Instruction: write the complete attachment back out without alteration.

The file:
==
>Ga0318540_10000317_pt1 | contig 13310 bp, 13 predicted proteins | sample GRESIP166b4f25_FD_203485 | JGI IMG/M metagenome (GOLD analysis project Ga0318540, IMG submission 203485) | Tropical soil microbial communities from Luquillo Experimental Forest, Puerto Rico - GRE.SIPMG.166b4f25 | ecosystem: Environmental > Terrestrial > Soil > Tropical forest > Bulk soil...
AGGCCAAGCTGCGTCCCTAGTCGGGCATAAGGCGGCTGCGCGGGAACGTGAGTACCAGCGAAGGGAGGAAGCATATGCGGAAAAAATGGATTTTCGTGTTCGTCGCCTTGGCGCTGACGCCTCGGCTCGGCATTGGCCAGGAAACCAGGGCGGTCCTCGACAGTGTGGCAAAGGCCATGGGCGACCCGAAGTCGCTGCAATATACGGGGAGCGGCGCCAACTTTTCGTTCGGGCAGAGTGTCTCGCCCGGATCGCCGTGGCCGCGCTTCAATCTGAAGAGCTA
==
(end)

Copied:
>Ga0318540_10000317_pt1 | contig 13310 bp, 13 predicted proteins | sample GRESIP166b4f25_FD_203485 | JGI IMG/M metagenome (GOLD analysis project Ga0318540, IMG submission 203485) | Tropical soil microbial communities from Luquillo Experimental Forest, Puerto Rico - GRE.SIPMG.166b4f25 | ecosystem: Environmental > Terrestrial > Soil > Tropical forest > Bulk soil...
AGGCCAAGCTGCGTCCCTAGTCGGGCATAAGGCGGCTGCGCGGGAACGTGAGTACCAGCGAAGGGAGGAAGCATATGCGGAAAAAATGGATTTTCGTGTTCGTCGCCTTGGCGCTGACGCCTCGGCTCGGCATTGGCCAGGAAACCAGGGCGGTCCTCGACAGTGTGGCAAAGGCCATGGGCGACCCGAAGTCGCTGCAATATACGGGGAGCGGCGCCAACTTTTCGTTCGGGCAGAGTGTCTCGCCCGGATCGCCGTGGCCGCGCTTCAATCTGAAGAGCTA